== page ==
In recent years, the book (and later, the movie) “Moneyball: The Art of Winning an Unfair Game” has transformed Major League Baseball. Michael Lewis’ book showed MLB teams and players how statistics could be used to find success.
The NBA has also looked deeper at stats recently. In addition to the traditional stat sheets that included points, shooting percentage and rebounding, NBA players now know their hustle, box out and defensive stats. The NBA made these stats available last year to show players the importance these categories have on the game.
As data and the analysis of that data is improving, professional athletes are putting more and more emphasis on statistics to improve their games. So what does this mean for youth athletes? How are stats impacting the game for young players, and how are they used?
See below for four ways youth sports clubs can use statistics to benefit players and teams.
Track Athlete Production
Tracking athlete stats can show coaches how kids are actually performing. Sometimes coaches are blinded by how athletes look while they are playing the game. They might look sharp and athletic and have good form, so the coach assumes the player is performing well. But is that athlete really producing? Without looking at statistics the coach has to rely on their perception of the player, which could be skewed.
Take this conversation from the movie version of “Moneyball” between two scouts, Artie and Barry:
Artie: “I like Perez. He’s got a classy swing, it’s a real clean stroke.”
Barry: “He can’t hit the curveball.”
Scout Artie is so in awe of the player’s physical look and swing he didn’t pay attention to his actual stats. Looking at the statistics, a scout would see an athletic player who has the potential to be great, but needs help hitting a curveball.
If the coach doesn’t see the stats then they might not be able to help an athlete improve. Ignoring the numbers can also cause a coach to overlook a player who might not have great form, but is actually producing good statistics. This allows coaches to better instruct individual players knowing exactly what the athletes’ strengths and weaknesses are at any given time.
It also allows coaches to put together better game plans. When determining lineups, coaches can use statistics to have real data in front of them to see how athletes are actually performing.
“Without stats in youth sports, coaches have to rely solely on their perception which can sometimes be skewed. Stats provide the facts.” Click to Tweet!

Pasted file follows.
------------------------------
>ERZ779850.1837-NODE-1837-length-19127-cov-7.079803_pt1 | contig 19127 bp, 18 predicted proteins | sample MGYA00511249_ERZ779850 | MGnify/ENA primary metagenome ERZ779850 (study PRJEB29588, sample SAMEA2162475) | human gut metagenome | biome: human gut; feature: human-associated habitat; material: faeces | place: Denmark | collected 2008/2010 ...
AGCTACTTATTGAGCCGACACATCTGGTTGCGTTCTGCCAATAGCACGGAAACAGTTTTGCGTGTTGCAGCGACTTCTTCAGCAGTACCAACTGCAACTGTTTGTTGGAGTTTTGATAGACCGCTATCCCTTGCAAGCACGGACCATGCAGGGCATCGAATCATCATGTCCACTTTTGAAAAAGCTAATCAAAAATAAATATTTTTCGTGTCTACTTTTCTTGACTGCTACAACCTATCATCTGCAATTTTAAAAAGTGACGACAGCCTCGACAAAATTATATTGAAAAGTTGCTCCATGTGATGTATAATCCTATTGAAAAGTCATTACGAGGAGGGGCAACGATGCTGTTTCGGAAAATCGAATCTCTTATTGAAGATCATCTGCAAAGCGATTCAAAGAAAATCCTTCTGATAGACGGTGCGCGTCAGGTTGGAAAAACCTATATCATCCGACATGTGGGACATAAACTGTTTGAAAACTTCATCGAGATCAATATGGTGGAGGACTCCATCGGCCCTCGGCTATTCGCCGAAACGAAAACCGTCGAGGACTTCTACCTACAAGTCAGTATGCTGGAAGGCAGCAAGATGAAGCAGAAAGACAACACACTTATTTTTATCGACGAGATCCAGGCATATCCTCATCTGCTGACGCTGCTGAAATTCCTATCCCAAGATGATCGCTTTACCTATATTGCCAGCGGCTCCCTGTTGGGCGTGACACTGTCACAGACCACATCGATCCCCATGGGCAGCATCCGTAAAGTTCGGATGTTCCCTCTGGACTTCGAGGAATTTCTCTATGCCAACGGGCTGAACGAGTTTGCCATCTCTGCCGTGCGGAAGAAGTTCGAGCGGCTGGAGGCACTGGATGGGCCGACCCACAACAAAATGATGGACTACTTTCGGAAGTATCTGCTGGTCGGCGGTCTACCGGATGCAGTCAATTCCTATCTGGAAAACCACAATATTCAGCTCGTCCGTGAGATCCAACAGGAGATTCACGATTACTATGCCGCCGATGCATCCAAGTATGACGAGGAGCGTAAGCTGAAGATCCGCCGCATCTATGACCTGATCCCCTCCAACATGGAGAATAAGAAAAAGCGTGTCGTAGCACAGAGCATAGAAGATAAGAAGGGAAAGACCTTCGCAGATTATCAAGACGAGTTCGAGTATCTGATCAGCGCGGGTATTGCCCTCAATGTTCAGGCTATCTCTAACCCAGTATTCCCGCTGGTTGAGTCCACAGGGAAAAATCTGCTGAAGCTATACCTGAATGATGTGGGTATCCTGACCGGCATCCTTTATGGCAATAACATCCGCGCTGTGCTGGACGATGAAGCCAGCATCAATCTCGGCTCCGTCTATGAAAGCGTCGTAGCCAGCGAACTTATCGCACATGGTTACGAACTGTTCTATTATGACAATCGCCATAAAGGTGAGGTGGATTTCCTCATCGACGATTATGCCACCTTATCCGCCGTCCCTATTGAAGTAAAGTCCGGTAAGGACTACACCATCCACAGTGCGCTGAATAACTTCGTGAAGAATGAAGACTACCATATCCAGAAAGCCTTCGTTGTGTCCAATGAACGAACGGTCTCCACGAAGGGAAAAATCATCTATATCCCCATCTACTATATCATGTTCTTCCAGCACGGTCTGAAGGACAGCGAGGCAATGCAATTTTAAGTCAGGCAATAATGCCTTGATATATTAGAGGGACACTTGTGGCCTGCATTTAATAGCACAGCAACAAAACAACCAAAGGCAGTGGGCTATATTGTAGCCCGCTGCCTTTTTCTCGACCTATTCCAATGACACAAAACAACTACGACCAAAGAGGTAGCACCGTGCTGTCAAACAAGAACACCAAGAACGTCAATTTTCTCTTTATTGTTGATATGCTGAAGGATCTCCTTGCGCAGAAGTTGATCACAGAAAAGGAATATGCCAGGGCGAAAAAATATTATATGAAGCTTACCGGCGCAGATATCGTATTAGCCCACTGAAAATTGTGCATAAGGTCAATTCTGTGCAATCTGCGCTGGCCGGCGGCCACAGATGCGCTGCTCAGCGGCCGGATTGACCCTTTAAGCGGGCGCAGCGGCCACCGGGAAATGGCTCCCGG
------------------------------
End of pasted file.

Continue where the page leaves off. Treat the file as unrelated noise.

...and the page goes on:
Motivate Youth Athletes to Work Harder
Some parents will argue that stats shouldn’t be kept on youth players. Why put more pressure on kids while they’re developing skills by tracking their statistics? Why give them one more thing to worry about? But, look at the flip side. Tracking stats allows kids to actually see the improvements they’re making. This can reward youth athletes for working hard, or it can motivate them to practice harder if their numbers aren’t where they want them to be. Coaches can determine how often and in what manner to share statistics with players.
Coaches and leagues should consider giving athletes access to end-of-season stats to help players determine what to work on for next year. Seeing their numbers from the previous season can motivate athletes to work hard over the offseason to improve in specific areas before tryouts.
Stats aren’t the only thing you should be compiling end of season. Learn more about player evaluations here!
Help Determine Rosters
The great thing about statistics is the numbers are black and white. When evaluating players, the stats don’t lie. Statistics can help clubs determine rosters by looking at the concrete numbers. The data can then back up all roster decisions. Showing parents or players an athletes’ stats can help explain why the athlete was placed on a specific team. It also clearly outlines the areas the player should improve on before next year to enhance his or her roster placement.
Determine What Skills Need to be Practiced
Tracking player and team stats can help coaches detect what skills should be worked on during practice. Instead of planning practices around general, overall skills, coaches can pinpoint the exact areas where his or her team needs improvement. Coaches will also know which players have the lowest stats in that particular area, and therefore need the most guidance. This can help coaches and their staffs determine the format for running the drill.
After running the exercises, coaches can then track how well their drills are working by looking at the stats. If the data improves, then the extra practice helped. If the stats are status quo, then the drill needs to be tweaked to be more effective for the players.